In response to:

America's Last Crusade

deaconAR Wrote: Sep 25, 2012 2:58 PM
To all below: you are proving my point. You can't know for sure what will be with certaintude, unlike what Pat B. seems to think. Loadstar: Can you say with certaintude that the world would today be a "better" place if Sadam was still in power? I can't say that having him gone is better, so I wonder how you can say it would have been better for him to remain. And for Viet Nam, remember that we were this close to forcing the VC to surrender, but our anti-war media gave the north the will to stick it out a little longer - and we defeated ourselves. OldMex: Going to a bank for a loan is a regulated, systemized commercial interaction. A bit different than a soverign nation deciding to physically interfere with another to stop a
deaconAR Wrote: Sep 25, 2012 3:50 PM
Xcuse the spellin' - I'm an engineer spoiled by spell-check.

Though I don't think it was ever stated by Bush that Saddam was directly behind/involved in 9/11, the case was made that Al'Quida (sp) did have fairly free movement within Iraq. So that was a problem, along with Saddam thumbing his nose at all the requirements imposed on him post Gulf War 1.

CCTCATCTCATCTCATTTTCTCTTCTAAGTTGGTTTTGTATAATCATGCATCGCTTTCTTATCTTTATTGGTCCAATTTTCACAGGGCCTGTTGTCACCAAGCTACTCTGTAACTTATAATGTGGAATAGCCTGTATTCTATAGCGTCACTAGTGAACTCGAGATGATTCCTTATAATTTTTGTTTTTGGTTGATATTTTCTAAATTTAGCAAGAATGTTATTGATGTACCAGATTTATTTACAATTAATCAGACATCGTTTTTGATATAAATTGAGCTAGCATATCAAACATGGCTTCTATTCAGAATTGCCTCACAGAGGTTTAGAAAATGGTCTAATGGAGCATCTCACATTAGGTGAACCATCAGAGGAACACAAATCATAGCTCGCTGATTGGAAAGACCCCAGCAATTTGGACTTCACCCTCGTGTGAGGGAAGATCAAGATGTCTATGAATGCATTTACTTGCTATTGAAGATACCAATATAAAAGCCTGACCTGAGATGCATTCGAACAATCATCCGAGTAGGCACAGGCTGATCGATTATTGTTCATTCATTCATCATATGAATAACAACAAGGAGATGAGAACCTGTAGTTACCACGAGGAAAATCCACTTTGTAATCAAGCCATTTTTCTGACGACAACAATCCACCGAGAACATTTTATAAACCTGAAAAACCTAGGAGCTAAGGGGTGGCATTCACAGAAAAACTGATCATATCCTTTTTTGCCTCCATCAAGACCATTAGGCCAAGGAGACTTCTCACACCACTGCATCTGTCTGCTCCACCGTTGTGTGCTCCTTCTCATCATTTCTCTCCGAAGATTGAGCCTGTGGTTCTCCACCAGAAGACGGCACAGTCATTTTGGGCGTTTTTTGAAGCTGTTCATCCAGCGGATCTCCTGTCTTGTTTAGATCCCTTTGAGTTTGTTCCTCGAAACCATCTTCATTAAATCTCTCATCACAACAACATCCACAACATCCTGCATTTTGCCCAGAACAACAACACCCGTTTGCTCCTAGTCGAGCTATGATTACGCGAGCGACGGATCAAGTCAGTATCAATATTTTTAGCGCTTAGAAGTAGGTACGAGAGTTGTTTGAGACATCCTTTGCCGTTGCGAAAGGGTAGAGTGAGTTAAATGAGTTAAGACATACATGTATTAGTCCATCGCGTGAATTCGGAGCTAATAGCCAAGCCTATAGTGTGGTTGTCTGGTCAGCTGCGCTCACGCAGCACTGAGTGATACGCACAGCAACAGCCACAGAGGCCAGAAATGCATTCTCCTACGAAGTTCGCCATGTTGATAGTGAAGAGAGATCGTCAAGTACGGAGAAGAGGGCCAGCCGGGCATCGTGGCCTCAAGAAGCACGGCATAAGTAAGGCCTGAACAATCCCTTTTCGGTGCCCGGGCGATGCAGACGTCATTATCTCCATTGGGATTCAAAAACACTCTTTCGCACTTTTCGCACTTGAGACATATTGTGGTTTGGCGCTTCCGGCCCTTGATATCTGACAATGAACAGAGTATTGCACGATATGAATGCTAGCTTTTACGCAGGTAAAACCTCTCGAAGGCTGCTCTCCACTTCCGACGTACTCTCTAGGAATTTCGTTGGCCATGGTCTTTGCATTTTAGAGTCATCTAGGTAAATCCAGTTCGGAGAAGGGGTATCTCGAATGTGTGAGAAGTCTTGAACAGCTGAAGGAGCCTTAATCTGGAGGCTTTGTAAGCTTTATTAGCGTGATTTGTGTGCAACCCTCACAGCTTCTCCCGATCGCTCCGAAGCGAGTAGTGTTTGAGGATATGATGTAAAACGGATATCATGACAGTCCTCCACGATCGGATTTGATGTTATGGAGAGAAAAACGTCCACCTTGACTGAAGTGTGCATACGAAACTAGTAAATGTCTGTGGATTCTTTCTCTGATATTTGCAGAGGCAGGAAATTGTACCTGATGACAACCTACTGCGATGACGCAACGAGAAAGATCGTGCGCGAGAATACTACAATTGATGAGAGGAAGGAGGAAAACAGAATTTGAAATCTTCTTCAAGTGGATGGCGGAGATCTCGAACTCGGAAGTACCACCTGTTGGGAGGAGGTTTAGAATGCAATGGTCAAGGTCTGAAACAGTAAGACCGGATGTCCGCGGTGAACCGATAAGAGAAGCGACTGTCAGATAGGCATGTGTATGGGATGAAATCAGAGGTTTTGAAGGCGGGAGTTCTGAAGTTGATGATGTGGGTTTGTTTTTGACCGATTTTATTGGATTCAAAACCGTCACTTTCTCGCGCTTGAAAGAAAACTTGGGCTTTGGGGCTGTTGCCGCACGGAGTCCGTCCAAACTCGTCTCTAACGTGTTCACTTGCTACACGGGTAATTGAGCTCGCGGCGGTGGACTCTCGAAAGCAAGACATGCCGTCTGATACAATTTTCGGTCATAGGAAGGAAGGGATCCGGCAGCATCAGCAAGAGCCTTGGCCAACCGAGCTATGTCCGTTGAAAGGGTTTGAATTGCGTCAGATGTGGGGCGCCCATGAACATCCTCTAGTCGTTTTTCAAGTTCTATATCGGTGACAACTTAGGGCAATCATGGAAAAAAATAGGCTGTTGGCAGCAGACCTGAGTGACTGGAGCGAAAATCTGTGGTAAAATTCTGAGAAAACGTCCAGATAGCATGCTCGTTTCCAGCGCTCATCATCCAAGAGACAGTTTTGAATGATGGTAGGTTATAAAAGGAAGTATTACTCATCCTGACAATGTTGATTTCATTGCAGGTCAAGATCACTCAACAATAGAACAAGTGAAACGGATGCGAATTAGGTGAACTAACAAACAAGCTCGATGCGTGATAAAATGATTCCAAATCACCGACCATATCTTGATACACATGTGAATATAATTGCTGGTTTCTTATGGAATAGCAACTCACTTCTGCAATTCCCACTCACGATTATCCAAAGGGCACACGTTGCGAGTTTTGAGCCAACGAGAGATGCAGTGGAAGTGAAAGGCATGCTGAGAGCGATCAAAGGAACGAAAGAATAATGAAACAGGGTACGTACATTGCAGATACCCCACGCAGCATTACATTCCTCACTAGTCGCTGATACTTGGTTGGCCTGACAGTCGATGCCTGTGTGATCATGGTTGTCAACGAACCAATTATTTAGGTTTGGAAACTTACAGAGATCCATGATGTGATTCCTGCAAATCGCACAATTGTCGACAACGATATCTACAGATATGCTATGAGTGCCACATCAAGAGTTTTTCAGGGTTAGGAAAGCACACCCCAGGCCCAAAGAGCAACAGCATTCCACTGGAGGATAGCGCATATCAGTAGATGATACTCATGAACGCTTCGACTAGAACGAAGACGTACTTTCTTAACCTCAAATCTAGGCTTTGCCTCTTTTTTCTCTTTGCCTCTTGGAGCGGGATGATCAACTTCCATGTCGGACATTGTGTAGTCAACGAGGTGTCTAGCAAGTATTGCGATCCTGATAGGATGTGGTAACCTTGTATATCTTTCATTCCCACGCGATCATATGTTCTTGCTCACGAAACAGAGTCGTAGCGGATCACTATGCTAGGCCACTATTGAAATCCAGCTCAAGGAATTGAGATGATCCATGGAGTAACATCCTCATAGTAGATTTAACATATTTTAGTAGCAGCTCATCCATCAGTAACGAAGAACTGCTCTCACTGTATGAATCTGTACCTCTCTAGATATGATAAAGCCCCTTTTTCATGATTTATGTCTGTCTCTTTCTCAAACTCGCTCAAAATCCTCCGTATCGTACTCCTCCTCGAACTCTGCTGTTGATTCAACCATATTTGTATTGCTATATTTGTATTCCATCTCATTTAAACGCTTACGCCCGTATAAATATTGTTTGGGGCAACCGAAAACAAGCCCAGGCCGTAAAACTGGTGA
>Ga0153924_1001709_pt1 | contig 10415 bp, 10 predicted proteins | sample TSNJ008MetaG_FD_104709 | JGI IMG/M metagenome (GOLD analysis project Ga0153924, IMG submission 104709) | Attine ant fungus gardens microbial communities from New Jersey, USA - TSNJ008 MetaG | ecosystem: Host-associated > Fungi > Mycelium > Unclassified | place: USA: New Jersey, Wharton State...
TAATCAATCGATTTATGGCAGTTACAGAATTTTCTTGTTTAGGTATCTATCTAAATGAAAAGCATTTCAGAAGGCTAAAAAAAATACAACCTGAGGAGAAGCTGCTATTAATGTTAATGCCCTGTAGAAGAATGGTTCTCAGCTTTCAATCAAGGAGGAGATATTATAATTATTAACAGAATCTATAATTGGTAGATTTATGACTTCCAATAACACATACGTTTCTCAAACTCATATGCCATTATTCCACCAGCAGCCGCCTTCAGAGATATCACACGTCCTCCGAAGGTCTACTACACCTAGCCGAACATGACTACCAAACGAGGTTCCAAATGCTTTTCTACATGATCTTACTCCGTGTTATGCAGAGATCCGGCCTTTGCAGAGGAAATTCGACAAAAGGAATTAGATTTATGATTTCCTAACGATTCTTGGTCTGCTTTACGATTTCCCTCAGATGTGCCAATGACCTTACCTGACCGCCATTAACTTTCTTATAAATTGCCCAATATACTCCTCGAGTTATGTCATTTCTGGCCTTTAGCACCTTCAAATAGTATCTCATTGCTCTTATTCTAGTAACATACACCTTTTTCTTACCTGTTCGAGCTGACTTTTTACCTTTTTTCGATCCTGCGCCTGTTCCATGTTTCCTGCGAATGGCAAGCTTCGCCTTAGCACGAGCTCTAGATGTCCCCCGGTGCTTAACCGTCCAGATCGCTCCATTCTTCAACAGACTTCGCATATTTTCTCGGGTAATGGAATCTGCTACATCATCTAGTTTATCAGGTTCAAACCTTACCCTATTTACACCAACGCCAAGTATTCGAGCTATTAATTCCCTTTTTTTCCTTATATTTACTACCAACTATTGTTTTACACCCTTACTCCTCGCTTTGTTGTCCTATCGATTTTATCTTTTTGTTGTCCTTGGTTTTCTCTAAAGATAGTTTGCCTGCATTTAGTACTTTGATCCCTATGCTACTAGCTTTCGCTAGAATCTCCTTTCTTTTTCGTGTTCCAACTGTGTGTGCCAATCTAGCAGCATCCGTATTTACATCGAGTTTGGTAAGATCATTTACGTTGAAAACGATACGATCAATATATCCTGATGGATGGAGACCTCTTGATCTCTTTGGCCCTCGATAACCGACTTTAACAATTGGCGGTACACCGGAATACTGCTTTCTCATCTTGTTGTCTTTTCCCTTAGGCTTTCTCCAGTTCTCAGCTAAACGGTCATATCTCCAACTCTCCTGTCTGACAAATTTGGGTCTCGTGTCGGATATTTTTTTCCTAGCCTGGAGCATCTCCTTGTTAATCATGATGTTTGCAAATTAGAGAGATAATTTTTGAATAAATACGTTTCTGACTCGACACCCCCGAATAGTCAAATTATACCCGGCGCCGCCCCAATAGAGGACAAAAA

And yes, I agree that our naivete about Islam and its history is to our detriment.
loadstar Wrote: Sep 25, 2012 3:29 PM
I think you meant "certitude" for Saddam, he was portrayed as being also behind 9/ of MANY lies proffered. Saddam WAS a bad dude, but he and Osama were OPPONENTS, and he damm sure was an opponent of Iran, and something of a check on them.

Once again, our rank naivete (including Obama's) about Islamics is one of our signal problems.
deaconAR Wrote: Sep 25, 2012 3:02 PM
genocide or the like. And the pain is a national pain experienced by the citizens, due to the social, economic and physical consequences of a nations actions or inactions.

Corbett: No, I'm saying that there is no way to say that leaving everyone alone to their own devices will always result in the best possible outcome. And when does America "conquer" other countries?
For Americans of the Greatest Generation that fought World War II and of the Silent Generation that came of age in the 1950s, the great moral and ideological cause was the Cold War.

It gave purpose and clarity to our politics and foreign policy, and our lives.

From the fall of Berlin in 1945 to the fall of the Berlin Wall in 1989, that Cold War was waged by two generations, and with its end Americans faced a fundamental question:

If the historic struggle between communism and freedom is over, if the Soviet Empire and...